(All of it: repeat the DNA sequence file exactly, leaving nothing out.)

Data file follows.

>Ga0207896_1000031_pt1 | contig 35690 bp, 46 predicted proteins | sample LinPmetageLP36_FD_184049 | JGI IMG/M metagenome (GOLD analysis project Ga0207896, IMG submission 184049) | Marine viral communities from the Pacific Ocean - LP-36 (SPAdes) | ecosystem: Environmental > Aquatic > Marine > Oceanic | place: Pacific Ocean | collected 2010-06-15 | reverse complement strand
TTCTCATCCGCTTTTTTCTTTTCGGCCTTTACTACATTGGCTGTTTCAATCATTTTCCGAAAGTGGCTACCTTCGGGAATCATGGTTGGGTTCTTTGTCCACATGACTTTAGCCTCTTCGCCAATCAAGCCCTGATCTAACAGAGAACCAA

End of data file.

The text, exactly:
>Ga0207896_1000031_pt1 | contig 35690 bp, 46 predicted proteins | sample LinPmetageLP36_FD_184049 | JGI IMG/M metagenome (GOLD analysis project Ga0207896, IMG submission 184049) | Marine viral communities from the Pacific Ocean - LP-36 (SPAdes) | ecosystem: Environmental > Aquatic > Marine > Oceanic | place: Pacific Ocean | collected 2010-06-15 | reverse complement strand
TTCTCATCCGCTTTTTTCTTTTCGGCCTTTACTACATTGGCTGTTTCAATCATTTTCCGAAAGTGGCTACCTTCGGGAATCATGGTTGGGTTCTTTGTCCACATGACTTTAGCCTCTTCGCCAATCAAGCCCTGATCTAACAGAGAACCAA